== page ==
A proposal has been presented to the School of Health Sciences’s Higher Degree Committee, the University Higher Degrees Committee, as well as the University’s Ethics Committee, to obtain ethical clearance (SHS/14/PH/03/1605). Privacy, confidentiality and anonymity were maintained (Burns & Grove 2005). Permission for approval of the study was requested from and granted by the Department of Health Provincial Research Committee, Vhembe District (Mutale Municipality). The researcher also ensured that the interviews were conducted in one of the consulting rooms in the health facilities to maintain privacy. The researcher maintained privacy through anonymity and confidentiality. The researcher ensured that the names and addresses of the participants did not appear anywhere in the study and participants were informed accordingly. Participants were provided with a code number. All the participants had an opportunity to sign an informed consent in English version and Tshivenda version. The researcher thus assured that the participants were provided with the information required in relation to the study. The researcher kept information in a locked cupboard, which only she could access or retrieve for data analysis, and the records were destroyed at the end of the study.

Discussion of results

Data were collected from 16 caregivers at the selected primary health facilities of Mutale Municipality. The size of the sample was determined by data saturation. The participants’ ages ranged from 25 to 84 years and those of the children ranged from 0 to 15 years. All children were on CSG. Common sources of income were either a monthly CSG of approximately R360 or an old-age pension (OAP) of about R1200 per month. Each interview lasted between 45 min and 60 min. Interviews were conducted in one of the consulting rooms within the health facilities.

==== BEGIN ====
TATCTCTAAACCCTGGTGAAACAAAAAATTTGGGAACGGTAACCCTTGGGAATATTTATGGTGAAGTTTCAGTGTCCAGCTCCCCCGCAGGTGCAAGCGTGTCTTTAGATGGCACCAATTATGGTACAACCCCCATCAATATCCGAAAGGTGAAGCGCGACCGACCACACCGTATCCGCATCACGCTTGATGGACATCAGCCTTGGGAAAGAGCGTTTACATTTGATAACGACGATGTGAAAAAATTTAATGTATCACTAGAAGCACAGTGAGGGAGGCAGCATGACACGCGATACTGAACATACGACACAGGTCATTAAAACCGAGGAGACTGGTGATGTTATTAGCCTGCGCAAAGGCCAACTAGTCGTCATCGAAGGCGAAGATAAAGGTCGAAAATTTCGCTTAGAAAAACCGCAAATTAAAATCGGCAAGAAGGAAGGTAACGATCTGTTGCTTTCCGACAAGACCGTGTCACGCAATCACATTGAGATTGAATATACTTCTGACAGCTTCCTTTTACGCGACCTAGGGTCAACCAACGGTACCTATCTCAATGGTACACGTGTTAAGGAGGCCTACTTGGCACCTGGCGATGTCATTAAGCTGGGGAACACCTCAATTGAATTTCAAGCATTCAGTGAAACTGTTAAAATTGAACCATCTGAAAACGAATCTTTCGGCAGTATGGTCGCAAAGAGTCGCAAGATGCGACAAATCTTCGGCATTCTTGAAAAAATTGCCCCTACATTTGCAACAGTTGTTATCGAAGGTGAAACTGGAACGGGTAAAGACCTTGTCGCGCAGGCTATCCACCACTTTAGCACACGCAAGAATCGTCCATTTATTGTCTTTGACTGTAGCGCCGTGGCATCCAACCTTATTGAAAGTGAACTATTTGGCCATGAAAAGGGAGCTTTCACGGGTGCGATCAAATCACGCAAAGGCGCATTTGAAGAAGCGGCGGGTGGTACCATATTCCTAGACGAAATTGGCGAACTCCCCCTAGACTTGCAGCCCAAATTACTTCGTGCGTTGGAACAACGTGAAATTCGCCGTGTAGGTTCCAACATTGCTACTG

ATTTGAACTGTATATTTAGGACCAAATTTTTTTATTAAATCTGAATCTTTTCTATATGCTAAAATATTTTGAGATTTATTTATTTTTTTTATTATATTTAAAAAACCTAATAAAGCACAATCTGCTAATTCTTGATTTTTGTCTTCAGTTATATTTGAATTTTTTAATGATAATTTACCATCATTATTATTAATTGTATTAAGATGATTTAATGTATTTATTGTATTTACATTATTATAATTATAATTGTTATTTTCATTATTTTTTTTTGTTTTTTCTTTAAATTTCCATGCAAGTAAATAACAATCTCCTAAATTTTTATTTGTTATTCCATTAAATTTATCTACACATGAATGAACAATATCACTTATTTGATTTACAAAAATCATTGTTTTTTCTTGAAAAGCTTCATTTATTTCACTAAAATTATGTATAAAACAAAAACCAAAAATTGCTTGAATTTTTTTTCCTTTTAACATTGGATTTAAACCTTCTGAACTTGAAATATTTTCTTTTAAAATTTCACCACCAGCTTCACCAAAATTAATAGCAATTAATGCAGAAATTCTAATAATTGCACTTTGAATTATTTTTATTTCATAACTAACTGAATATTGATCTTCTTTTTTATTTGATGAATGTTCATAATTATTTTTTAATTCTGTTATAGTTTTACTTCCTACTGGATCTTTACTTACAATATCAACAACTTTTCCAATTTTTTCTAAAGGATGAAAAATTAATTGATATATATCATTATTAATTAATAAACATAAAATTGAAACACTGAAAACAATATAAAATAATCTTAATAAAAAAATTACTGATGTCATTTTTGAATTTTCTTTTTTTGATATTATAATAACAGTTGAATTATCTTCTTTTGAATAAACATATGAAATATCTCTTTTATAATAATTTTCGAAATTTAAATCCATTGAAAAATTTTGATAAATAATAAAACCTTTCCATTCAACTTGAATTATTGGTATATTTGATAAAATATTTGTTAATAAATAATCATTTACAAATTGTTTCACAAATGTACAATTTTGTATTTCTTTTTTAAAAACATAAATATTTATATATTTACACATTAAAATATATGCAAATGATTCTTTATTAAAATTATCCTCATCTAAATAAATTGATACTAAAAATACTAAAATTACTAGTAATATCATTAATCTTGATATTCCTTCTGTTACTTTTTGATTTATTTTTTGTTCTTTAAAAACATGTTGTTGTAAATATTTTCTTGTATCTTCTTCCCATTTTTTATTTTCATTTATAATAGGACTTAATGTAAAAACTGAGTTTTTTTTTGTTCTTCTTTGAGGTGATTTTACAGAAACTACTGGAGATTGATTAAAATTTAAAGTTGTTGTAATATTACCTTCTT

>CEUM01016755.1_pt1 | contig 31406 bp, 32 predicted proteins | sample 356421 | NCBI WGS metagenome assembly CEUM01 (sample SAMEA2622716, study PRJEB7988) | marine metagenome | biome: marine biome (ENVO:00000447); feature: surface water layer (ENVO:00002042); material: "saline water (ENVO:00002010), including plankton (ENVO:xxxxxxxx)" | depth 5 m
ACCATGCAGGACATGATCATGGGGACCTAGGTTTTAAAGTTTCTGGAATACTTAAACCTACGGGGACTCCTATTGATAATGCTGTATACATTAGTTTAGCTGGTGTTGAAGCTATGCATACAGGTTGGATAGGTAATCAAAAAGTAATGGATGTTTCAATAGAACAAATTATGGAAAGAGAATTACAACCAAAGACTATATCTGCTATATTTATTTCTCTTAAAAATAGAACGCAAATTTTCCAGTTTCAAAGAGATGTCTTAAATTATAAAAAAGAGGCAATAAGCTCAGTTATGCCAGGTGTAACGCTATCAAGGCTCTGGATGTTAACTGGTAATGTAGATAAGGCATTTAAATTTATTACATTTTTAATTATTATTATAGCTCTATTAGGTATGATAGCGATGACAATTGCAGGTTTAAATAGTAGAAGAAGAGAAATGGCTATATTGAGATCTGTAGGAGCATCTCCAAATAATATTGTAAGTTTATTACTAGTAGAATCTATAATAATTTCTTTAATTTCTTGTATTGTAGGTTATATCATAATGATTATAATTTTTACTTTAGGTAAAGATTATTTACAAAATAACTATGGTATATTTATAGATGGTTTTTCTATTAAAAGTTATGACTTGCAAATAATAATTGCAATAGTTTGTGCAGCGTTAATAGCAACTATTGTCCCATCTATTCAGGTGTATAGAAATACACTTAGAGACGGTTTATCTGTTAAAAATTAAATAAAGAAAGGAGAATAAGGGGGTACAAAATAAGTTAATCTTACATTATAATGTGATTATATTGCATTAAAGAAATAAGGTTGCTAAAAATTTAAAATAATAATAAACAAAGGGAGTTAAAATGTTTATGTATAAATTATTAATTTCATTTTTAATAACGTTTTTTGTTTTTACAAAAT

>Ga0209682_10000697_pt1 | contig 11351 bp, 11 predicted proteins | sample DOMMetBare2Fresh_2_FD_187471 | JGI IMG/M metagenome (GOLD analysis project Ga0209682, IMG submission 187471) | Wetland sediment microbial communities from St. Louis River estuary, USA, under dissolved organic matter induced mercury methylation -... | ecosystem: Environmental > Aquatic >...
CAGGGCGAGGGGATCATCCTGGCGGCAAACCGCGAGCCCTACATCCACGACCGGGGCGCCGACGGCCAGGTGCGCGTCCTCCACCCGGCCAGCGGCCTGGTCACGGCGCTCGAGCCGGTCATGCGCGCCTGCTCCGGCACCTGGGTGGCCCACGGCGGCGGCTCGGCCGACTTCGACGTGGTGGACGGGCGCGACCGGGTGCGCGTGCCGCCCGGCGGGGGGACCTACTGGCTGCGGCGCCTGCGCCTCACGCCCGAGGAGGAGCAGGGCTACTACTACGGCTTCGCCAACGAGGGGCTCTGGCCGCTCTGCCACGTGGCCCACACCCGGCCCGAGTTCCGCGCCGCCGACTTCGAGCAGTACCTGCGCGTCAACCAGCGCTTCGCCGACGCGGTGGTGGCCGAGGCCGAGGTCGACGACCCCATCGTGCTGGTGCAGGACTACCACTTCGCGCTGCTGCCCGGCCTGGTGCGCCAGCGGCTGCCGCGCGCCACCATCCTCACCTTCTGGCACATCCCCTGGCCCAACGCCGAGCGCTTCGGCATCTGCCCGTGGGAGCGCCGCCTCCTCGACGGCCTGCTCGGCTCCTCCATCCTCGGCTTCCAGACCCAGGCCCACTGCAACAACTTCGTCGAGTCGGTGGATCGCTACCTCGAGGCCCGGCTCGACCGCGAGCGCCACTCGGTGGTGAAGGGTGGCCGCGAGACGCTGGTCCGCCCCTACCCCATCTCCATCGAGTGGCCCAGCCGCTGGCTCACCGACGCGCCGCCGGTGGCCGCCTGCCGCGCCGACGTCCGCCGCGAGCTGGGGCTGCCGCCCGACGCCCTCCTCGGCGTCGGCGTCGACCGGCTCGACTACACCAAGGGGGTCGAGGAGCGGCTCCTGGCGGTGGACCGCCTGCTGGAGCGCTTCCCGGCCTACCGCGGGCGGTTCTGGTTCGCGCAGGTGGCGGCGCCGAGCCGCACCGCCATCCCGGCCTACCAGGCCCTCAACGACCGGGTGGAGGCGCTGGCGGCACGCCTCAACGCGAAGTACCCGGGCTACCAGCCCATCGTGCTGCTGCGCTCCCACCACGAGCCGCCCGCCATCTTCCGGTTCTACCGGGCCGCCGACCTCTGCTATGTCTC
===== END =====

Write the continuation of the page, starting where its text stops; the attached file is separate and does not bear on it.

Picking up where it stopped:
The following six subthemes were derived from the analysed data: (1) Financial challenges; (2) Treatment management challenges; (3) Disclosure and non-disclosure challenges; (4) Negative attitudes from family members and the community (stigma attached to HIV, ART and children); (5) Learning disabilities; (6) Inadequate support services from government and community structures.

Subtheme one: Financial challenges

The majority of participants mentioned financial burdens that they experienced. The burden was said to be emanating from transport costs during follow-up visits and insufficient money for food, clothing for the child in need of care, pocket money for lunch boxes during school hours or time lost while waiting for consultations. On the other hand, caregivers indicated that they were allowed to collect ARV drugs in the absence of children in their care, which was said to be less expensive. Participants mentioned that ARV treatments were dispensed according to the children’s weight; therefore, they needed to accompany the children for monthly follow-ups. This study revealed that caring for children on ARV medication often resulted in caregivers borrowing money, accumulating and living in debt, footing or hiking for lifts to get access to the health facilities for follow-up. Some of the caregivers also pointed out that they did not have access to the CSG for those children, as it was controlled by the eldest child who does not prioritise the needs of the child who is on ARV medication. In addition, caregivers indicated that sometimes the money that is left behind by parents could only be accessed at the age of 18 years, which left the children with nothing to support them. Often, children would be stealing money from others and neighbours, which was evident in the comments: